Comments representing the perspective of “robotic servants” were threefold. Some people argued that even intelligent robots are nothing but tools and accessories for human beings to accomplish tasks, and that they are designed to work in structured and customized environments, such as factories, and to perform specific, difficult and sometimes dangerous tasks. They do not have “a mind of their own” with goals or purpose to accomplish anything beyond what they were built for, and thus robots cannot perform truly complex and sensitive tasks, such as taking care of and feeding a baby. Other comments emphasized that robots are artificial workers like household appliances, designed to be slaves that we do not need to feel guilty about. Robots in this perspective are not considered as a threat to human beings unless they start operating outside of our commands. Hence, robots should not be thought of as having emotions or feelings, such as being able to feel happy or enjoy playing a piano. Finally, many comments under this topic argued that AI is actually not “intelligence” at all, but rather something that incomprehensively resembles our understanding of intelligence. Further, the mainstream media has falsely painted a picture of AI as a super-advanced independent thinker. The reality is, however, that smart robots do not have real thought or consciousness, and even the most reliable artificially intelligent systems do well only as long as they have masses of reliable data for analysis and calculation.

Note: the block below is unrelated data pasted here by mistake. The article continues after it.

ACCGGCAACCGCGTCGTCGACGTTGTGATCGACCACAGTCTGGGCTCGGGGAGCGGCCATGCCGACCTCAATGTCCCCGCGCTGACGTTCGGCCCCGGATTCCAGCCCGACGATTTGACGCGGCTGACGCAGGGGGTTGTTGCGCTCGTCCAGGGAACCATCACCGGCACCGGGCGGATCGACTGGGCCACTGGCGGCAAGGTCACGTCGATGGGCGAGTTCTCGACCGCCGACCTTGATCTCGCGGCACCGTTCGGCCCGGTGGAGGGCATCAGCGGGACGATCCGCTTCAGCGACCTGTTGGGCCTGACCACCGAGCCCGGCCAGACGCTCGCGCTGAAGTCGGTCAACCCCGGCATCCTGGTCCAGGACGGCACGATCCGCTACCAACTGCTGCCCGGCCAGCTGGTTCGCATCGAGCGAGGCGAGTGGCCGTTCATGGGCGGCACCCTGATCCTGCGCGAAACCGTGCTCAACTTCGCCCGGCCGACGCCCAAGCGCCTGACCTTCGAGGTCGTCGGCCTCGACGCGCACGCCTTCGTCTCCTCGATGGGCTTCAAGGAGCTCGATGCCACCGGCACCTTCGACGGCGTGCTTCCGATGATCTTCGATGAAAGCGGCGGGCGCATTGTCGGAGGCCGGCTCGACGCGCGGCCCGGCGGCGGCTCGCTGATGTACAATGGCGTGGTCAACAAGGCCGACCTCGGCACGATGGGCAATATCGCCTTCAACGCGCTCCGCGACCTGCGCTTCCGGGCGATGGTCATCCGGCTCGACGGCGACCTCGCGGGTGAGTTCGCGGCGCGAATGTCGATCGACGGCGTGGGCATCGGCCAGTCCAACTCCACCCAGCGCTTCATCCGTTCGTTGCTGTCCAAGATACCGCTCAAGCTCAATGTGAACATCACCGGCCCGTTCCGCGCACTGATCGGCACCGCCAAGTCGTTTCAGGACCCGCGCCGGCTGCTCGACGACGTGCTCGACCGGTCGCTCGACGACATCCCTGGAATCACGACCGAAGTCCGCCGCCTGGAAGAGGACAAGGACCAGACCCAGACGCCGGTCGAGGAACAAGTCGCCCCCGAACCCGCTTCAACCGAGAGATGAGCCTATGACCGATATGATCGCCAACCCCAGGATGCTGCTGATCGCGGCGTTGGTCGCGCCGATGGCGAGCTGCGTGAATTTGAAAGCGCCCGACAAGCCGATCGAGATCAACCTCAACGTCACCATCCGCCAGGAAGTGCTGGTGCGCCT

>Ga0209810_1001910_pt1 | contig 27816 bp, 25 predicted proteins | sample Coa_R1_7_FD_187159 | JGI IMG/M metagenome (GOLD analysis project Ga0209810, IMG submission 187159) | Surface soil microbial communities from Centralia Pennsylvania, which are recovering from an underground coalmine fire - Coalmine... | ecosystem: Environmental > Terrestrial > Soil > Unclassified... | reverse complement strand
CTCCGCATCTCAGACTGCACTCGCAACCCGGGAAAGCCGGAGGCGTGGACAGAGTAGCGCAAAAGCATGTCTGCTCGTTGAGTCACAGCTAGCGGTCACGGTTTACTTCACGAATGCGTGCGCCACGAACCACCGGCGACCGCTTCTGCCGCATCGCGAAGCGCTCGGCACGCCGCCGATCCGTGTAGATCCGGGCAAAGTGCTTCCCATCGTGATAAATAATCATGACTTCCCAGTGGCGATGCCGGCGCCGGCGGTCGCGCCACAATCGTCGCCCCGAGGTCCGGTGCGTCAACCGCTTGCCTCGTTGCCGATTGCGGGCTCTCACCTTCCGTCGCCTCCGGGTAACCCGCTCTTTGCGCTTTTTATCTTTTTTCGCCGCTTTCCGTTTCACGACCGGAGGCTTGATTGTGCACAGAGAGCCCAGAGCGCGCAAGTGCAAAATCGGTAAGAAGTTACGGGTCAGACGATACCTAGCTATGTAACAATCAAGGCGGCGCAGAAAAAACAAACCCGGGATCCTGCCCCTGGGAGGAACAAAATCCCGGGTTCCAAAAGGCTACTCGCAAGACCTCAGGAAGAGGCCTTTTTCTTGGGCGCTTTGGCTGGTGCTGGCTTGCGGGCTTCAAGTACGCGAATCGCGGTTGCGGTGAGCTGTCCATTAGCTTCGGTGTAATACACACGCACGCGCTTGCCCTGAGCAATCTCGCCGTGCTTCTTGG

Distribution of wealth and power